Rory Gallagher’s 1961 Fender Stratocaster with the serial number of 64351. Bought on credit from Crowley’s Music Store in Cork in 1963 for £100, this is the guitar that formed the bedrock of Rory’s sound and became synonymous with the bluesman. It was also possibly the first Fender Stratocaster to reach Ireland. Almost all of the original finish is gone, due to the heavy use, and a medical condition that caused Rory’s sweat to be acidic, which would wear away the thin nitro finish.
Fernandes The Revival RST-50 ’57 Stratocaster Made in Japan, 1988
We were up in Vitoria last weekend for the Azkena rock festival, I had to see The Black Crowes, and I managed to find this little beauty in a Cash converter. It’s a Fernandes The Revival RST-50 ’57 Stratocaster made in Japan probably in 1988. It’s a bit of detective work left to do, I’m still not sure if these were made in the FujiGen or the Tokai factory. It’s most likely made in 1988, well if you can trust Guitar world crazy in Japan, but he seems to know his stuff. The number on the back plate has nothing to do with the year but the first digit of the number stamped on the neck seems to indicate the production year, at least during the 1980’s. Mine has #Y80801 and ’57 stamped and the heal so that should be a Fernades RST-50 ’57 Strat from 1988. However, this guy on eBay claims that Fernandes changed from the proper Fender head to a sharpier head in 1986. He claims that mine should have been made between 1982-85 since it has “Electric Sound Research Group” under the Fernandes The Revival logo on the headstock. I think I’ll go with the Guitar world crazy guy, he seems to know a thing or two. We can be pretty sure that the material is the following, both Guitar world crazy and Music-Trade Japan says the same. The RST-50 ’57 were made between 1981-90, came with Revival Logo, had a 3-piece alder body a Small head and a 1-piece maple neck, poly lacquer, L-5000 Vintage Arched PP Gray Bobbin pickups, separate Diecast & FSRG Press saddle. However, then it says that from 1984 the pickups changed to VS-2 and the saddle to non press marked which is weird since mine clearly has “Revival F.S.R.G” stamped on them. It has quite a lot of fret wear but since the neck felt so amazing I couldn’t resist. Now I finally have an awesome “Blackie” copy so you all can call me Claes Clapton from now on.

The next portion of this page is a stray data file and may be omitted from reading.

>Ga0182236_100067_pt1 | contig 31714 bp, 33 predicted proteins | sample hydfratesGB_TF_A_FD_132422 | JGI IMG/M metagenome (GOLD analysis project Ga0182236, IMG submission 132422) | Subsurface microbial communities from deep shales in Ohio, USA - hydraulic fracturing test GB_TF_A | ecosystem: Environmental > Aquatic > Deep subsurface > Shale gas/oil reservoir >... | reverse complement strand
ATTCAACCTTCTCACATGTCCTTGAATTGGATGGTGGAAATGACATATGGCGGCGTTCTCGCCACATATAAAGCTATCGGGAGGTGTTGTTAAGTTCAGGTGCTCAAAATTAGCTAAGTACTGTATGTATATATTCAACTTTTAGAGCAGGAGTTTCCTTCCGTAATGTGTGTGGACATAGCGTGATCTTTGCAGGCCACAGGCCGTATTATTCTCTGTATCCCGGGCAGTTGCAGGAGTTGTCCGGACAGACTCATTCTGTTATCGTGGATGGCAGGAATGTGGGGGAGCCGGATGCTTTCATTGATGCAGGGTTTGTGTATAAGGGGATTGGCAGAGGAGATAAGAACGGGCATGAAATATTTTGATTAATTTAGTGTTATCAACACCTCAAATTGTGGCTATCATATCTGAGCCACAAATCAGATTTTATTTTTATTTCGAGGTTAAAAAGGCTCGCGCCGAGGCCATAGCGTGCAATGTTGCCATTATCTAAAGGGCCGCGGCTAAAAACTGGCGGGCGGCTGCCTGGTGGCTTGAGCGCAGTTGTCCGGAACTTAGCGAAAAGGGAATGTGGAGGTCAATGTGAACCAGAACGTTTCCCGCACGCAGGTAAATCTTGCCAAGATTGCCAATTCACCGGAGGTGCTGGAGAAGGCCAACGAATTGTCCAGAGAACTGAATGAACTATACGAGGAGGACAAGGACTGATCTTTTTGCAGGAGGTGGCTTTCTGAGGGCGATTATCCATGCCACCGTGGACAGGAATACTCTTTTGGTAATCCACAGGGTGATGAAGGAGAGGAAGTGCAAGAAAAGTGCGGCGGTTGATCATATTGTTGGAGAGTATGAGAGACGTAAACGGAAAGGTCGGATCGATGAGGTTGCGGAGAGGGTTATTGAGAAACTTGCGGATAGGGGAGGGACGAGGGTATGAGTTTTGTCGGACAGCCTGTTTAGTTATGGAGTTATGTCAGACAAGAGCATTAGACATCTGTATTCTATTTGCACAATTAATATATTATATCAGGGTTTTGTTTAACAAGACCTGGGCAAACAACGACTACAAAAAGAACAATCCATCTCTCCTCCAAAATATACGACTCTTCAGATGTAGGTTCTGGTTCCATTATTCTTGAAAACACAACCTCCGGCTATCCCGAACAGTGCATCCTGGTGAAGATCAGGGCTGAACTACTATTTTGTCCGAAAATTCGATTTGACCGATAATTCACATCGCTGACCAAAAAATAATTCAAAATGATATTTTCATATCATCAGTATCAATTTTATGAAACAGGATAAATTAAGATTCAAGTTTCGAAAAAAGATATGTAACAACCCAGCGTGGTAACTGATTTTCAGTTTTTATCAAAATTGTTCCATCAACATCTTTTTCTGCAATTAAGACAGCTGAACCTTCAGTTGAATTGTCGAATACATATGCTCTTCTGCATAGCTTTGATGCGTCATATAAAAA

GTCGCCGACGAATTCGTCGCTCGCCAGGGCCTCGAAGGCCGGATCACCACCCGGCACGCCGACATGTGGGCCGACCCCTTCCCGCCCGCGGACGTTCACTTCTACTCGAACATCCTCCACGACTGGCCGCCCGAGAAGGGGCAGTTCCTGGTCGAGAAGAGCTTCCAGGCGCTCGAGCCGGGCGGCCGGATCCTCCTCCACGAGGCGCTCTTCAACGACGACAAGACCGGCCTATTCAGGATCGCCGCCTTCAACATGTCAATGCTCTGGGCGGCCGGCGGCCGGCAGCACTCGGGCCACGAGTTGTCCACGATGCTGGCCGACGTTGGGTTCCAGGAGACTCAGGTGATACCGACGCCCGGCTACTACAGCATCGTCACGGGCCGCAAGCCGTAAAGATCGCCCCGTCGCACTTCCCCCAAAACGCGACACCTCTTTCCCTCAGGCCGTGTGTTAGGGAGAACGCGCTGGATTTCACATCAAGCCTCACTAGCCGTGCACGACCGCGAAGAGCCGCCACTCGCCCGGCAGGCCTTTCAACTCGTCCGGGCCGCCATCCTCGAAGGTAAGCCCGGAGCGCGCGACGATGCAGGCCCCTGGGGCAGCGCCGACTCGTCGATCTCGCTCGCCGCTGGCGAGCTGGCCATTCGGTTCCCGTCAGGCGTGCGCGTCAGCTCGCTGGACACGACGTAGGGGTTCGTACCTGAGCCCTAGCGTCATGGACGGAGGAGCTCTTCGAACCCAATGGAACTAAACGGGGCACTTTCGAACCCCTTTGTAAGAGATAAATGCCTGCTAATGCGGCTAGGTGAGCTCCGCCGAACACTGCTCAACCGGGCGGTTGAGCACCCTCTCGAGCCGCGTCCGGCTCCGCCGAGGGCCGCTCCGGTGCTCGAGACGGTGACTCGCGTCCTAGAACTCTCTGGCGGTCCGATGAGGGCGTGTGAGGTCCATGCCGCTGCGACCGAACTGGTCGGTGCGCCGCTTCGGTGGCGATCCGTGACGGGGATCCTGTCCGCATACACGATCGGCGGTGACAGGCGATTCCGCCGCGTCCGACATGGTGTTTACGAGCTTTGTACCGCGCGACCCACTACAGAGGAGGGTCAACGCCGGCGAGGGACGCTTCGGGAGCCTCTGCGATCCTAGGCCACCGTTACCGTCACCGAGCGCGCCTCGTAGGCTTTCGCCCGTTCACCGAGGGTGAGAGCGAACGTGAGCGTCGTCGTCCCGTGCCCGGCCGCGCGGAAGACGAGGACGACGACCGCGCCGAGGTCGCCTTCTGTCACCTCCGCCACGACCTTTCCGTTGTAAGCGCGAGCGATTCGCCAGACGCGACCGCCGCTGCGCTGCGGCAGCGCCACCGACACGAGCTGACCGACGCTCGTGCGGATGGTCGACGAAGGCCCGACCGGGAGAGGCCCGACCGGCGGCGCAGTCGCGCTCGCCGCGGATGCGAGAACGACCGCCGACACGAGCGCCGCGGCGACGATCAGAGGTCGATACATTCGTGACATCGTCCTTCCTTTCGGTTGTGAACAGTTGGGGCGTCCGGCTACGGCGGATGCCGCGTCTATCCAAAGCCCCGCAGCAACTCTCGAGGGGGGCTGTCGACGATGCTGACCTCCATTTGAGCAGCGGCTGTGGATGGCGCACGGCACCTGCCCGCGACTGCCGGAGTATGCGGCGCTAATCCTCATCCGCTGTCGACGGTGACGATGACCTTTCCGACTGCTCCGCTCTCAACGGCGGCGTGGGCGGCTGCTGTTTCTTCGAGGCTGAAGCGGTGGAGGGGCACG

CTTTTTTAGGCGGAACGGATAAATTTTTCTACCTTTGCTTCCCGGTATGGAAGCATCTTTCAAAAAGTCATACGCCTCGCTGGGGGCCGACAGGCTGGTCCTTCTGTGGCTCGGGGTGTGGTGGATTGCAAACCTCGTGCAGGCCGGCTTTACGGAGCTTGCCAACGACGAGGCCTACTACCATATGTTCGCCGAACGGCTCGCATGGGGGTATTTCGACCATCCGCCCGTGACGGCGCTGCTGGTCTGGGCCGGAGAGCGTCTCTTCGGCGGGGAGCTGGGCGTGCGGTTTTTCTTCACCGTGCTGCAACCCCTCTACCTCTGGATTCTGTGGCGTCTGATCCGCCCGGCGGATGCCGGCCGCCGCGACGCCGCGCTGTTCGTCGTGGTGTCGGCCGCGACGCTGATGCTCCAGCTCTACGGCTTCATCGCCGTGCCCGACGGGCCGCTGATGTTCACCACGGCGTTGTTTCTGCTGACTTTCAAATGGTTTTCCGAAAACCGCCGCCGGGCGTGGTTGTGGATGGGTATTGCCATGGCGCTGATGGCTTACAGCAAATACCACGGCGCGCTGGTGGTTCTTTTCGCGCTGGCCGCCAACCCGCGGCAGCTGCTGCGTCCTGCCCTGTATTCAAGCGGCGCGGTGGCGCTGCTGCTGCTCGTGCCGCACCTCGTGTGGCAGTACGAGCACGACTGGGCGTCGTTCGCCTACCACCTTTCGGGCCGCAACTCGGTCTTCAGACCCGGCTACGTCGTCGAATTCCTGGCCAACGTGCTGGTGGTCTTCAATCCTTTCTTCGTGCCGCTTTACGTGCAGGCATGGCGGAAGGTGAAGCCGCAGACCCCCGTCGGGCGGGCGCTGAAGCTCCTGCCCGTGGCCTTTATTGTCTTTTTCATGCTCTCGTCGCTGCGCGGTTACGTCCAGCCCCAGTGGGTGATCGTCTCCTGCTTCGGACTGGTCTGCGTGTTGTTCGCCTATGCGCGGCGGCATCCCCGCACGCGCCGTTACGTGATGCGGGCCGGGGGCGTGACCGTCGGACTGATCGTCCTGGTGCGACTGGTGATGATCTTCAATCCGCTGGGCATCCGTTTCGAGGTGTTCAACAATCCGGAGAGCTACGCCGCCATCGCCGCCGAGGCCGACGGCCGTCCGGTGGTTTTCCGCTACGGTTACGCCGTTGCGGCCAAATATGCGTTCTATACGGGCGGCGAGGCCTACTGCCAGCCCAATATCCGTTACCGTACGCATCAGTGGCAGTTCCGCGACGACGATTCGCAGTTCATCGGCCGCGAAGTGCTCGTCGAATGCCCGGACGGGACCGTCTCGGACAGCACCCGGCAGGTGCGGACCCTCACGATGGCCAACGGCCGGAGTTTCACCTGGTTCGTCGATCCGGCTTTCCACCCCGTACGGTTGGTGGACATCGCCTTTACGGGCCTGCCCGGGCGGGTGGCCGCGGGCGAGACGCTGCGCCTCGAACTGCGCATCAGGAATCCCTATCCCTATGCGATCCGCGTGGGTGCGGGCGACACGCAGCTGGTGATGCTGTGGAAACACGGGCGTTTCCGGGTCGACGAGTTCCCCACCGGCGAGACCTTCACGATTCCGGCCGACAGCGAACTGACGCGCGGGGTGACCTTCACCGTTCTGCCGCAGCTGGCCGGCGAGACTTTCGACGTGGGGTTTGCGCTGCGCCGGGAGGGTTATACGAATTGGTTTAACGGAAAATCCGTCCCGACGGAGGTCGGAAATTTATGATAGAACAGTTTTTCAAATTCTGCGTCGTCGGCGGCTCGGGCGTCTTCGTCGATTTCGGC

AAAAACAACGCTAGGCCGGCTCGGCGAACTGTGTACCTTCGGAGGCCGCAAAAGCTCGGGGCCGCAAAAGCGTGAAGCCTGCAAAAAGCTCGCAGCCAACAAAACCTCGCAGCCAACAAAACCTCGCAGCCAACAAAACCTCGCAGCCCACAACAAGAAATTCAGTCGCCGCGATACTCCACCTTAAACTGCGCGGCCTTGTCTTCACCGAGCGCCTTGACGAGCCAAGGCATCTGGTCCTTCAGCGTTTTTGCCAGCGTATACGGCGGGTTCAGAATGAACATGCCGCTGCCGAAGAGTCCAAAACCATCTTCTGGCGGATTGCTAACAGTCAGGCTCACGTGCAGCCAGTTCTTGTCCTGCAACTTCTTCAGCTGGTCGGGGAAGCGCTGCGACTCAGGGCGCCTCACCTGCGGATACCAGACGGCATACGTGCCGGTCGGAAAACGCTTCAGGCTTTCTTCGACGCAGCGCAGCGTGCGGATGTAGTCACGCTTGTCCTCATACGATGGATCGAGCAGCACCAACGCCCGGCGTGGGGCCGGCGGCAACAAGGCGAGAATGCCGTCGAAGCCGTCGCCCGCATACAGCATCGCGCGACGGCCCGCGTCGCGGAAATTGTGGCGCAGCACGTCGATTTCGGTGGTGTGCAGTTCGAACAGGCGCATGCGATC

Fernandes have found a new dad. She got adopted this Saturday by a lovely sound engineer, that happened to live two streets away from me, so she could be the jewel in his growing collection of Japanese guitars. I wish the best to both of you.
Lowell George from Little Feat’s 1970’s Fender Stratocaster. This is one his last ones, apparently he got so many guitars stolen during his career that he only played on modern Strats that was easy and cheap to replace. Most of them did look the same since he favoured light wood coloured big headed Strats with maple necks. He always installed a Telecaster bridge pickup and volume knob and used an 11/16 socket wrench as a slide. Don’t ask me what’s going on with the input jack but he changed that on all his guitars too. Notice his dungarees behind the guitar.
Lowell George struggled quite a lot in life and was addicted to cocaine and hamburgers but he was a helluva slide player. Little Feat, the best kept secret of the Seventies.